Where Is the Center of the Universe?

by Fraser Cain on April 28, 2014

In a previous episode we hinted that every spot is at the center of the Universe. But why? It turns out, every way you look at it, you’re standing dead center at the middle of everything. And so is everyone else.

We ended a previous episode with how the center of the Universe is everywhere, and then quickly moved on to “Thanks for watching” without providing any details other than a wink and a nod.

Good news, here come your details. First, imagine the expanding Universe in your mind. You might be picturing an inflating ball pushing out in all directions. Perhaps you’re seeing some kind of giant expanding celestial pumpkin. Unfortunately, that idea is incorrect. But don’t feel bad, our thinking meat parts just aren’t built to do this sort of thing.

This 14-hour exposure from the Hubble Space Telescope zooms in on a galaxy cluster and shows objects around a billion times fainter than can be seen with the naked eye. Credit: NASA/ESA.

Hubble’s images might look flat, but this one shows a remarkable depth of field that lets us see more than halfway to the edge of the observable Universe. Credit: NASA/ESA.

The region of space that we can see is the observable Universe. When we look in any direction, we’re seeing the light that left stars millions and even billions of years ago. When you get out to the 13.8 billion light year mile marker, you’re seeing the light that was emitted shortly after the Big Bang, when the Universe cooled down to the point that it became transparent. So the observable Universe is a sphere around you, it’s relative to your position.

My observable Universe is a sphere around me, relative to my position. So if I’m 10 meters away from you, I can see a little further into the Universe in that direction. If you look behind you, you’re seeing the observable Universe a little further in the that direction.

Imagine you’re standing in a dark room holding a candle. You can see out into a sphere around you. You’re at the center of your observable space. And if I’m in a different location, I’ll have a different observable sphere. This is why we say that everyone is at the center of their own personal observable Universe.

This has hints of pedantry and it’s a little unsatisfying, so let’s dig a little deeper. Where is the actual center of the Universe, regardless of who’s observing it? Our Universe might be finite or it might be infinite. Astronomers don’t actually know for sure. Their most precise calculations say that the observable Universe is 93 billion light years across.

Representation of the timeline of the universe over 13.7 billion years, and the expansion in the universe that followed. Credit: NASA/WMAP Science Team.

Representation of the timeline of the universe over 13.7 billion years, and the expansion in the universe that followed. Credit: NASA/WMAP Science Team.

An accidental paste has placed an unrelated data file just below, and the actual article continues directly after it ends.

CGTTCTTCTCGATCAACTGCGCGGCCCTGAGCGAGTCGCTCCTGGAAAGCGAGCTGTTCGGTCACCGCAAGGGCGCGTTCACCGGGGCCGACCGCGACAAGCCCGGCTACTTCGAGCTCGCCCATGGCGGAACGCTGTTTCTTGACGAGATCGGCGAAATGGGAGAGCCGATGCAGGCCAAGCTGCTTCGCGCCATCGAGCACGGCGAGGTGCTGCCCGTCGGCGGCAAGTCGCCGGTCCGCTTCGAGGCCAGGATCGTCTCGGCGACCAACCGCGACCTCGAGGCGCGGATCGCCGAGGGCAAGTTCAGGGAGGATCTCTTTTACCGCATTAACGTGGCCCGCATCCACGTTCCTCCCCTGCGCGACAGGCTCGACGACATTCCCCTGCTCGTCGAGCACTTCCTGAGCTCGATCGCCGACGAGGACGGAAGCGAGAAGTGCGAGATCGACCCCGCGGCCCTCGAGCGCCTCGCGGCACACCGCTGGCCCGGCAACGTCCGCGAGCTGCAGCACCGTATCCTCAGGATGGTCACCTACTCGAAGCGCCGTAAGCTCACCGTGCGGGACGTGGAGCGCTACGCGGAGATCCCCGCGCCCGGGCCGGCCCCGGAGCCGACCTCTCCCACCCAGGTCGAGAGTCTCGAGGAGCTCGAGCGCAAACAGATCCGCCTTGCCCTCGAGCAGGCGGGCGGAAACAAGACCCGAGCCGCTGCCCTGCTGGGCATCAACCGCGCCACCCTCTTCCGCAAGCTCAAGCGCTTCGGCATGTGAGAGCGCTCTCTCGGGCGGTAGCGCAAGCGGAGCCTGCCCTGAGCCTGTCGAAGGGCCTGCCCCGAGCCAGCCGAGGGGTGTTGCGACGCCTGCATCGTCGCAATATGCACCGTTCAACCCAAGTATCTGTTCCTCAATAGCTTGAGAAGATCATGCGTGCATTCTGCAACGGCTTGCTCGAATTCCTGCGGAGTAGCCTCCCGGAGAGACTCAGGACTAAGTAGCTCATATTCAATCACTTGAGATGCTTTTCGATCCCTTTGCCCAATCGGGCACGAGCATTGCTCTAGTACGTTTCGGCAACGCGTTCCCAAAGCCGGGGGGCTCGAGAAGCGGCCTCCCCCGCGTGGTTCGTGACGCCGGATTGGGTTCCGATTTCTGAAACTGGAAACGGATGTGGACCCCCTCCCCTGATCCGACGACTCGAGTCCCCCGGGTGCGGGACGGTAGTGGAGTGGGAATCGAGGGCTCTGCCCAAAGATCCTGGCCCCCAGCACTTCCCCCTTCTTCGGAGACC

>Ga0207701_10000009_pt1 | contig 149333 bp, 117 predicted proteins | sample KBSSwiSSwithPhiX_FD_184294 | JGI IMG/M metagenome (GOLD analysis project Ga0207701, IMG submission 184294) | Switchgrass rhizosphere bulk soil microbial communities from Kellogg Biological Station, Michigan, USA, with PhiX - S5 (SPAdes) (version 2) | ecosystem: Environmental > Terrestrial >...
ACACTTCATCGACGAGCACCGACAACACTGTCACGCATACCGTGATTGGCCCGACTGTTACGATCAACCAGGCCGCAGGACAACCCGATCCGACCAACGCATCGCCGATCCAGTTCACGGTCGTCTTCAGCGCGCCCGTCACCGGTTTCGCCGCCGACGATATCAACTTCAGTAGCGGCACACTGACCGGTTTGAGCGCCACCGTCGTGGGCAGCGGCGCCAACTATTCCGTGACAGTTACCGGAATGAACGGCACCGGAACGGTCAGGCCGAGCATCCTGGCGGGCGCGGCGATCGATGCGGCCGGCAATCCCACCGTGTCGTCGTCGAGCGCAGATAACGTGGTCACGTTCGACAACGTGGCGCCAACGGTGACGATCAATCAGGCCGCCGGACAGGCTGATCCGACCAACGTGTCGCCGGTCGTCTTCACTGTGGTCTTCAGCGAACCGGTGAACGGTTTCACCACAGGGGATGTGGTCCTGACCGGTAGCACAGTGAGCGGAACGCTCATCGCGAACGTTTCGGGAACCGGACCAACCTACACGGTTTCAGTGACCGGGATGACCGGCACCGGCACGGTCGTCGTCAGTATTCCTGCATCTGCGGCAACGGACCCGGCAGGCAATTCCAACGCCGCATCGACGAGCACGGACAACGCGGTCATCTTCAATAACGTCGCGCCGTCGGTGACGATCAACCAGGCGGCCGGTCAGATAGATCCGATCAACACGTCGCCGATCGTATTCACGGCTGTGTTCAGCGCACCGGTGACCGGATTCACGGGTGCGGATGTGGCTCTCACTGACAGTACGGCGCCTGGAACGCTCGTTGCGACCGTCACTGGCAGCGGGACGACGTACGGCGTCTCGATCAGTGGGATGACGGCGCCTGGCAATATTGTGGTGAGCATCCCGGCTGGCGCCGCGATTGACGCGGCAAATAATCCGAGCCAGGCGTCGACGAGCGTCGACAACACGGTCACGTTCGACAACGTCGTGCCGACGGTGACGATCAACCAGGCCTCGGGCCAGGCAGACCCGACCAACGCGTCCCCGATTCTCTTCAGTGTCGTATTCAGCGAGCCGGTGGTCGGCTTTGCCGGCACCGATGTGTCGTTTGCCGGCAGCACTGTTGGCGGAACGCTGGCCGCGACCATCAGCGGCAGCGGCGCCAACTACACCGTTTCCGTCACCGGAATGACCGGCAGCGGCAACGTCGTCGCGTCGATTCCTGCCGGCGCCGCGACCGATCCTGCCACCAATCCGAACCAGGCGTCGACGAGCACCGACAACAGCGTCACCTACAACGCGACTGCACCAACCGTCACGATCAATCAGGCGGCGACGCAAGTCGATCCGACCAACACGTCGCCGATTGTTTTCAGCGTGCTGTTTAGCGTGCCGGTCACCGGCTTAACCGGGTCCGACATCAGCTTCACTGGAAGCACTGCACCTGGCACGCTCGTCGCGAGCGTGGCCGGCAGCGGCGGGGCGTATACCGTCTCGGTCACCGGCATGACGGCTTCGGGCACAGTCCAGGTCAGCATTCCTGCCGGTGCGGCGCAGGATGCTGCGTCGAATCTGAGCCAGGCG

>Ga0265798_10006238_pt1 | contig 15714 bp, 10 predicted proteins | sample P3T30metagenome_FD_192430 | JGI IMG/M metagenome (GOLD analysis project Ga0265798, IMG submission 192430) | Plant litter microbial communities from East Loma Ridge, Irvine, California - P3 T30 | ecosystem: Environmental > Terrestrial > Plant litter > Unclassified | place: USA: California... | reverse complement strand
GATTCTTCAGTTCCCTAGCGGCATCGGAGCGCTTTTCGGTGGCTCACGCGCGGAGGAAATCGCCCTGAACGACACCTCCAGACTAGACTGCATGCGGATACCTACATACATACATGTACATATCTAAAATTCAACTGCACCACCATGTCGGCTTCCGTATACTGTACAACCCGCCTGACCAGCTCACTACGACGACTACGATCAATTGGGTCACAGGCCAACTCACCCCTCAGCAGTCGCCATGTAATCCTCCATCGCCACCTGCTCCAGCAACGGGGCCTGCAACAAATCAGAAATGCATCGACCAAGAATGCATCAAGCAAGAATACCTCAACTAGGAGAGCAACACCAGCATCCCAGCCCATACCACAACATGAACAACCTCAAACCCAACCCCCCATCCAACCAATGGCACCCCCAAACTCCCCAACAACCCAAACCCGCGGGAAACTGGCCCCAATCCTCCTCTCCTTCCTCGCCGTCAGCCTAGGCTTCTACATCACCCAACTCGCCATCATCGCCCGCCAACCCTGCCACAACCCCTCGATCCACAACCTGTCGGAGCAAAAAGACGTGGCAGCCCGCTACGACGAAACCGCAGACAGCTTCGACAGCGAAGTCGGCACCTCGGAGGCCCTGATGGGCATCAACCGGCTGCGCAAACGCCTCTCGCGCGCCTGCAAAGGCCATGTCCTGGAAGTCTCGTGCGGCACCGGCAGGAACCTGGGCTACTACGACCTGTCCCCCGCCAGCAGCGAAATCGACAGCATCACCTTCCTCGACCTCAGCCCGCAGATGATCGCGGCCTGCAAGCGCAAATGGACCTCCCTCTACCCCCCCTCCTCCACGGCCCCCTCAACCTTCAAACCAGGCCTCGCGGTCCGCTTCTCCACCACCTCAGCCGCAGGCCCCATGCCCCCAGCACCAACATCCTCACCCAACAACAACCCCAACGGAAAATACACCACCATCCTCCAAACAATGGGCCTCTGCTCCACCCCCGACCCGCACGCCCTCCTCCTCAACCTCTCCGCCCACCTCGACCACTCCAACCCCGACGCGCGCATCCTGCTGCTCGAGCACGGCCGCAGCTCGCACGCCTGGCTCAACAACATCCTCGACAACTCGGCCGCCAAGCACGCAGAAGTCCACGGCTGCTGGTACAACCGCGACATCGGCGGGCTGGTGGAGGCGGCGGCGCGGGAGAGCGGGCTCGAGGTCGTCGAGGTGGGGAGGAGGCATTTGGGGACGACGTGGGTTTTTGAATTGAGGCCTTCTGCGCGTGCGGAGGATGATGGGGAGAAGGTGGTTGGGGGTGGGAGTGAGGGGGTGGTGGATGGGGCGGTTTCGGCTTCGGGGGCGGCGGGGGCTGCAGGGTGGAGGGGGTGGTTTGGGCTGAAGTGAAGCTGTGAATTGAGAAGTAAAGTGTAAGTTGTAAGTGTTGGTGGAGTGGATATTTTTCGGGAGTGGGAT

Remember that light from the Big Bang that took 13.8 billion light years to get to you? Well the expansion of the Universe has pushed that region out to more than 46 billion light-years away. Look as far as you can to the right and as far as you can to the left. Those two spots are currently 93 billion light-years away from each other. So we can’t see how big the Universe really is. It’s got to be larger than 93 billion light-years. Everything outside that region we just can’t see… yet. It might be infinite.

If the Universe is infinite, then there’s an infinite amount of space in that direction and an infinite amount of space in that direction, and that direction. And we’re back where we started, literally. Once again, you’re at the center of the Universe. And so am I.

But what if the Universe is finite? That’s where it gets tricky. Imagine the observable Universe as a tiny sphere inside the much larger actual Universe. Maybe it’s 100 billion light years across, or maybe a trillion, or a quadrillion. Whatever the size, it’s not infinite. Now you would think there’s a center, right?

Well, astronomers think that the topology of a finite Universe indicates that if you travel in any one direction long enough, you’ll return to your starting point. In other words, if you could look far enough in any direction, you’d see the back of your head.

Imagine the universe as a sphere - Advanced Celestial Sphere (Wolfram Project). Credit: Jim Arlow

Imagine the universe as a sphere – Advanced Celestial Sphere (Wolfram Project). Credit: Jim Arlow

We did a whole episode on this, and you might want to check it out. And you’ll really want to check out Zogg the Aliens’ in-depth explanation. As an analogy, consider an ant on the surface of a sphere. Should the ant choose to walk in any direction, it’ll return to its starting point. Take that concept and scale it up one dimension. Can’t imagine it? No problem. Like I said, our brains aren’t equipped or experienced. And yet, that extra dimension seems to be the nature of the Universe. Regardless of what direction you travel, if it takes you the same amount of time to return to your starting point. Well… you’re at the center of the Universe?

See? No matter how you think about it and break it down, you’re at the center of everything. And so am I. What do you think? Is the Universe finite or infinite? Tell us why in the comments below.

About 

Fraser Cain is the publisher of Universe Today. He's also the co-host of Astronomy Cast with Dr. Pamela Gay.

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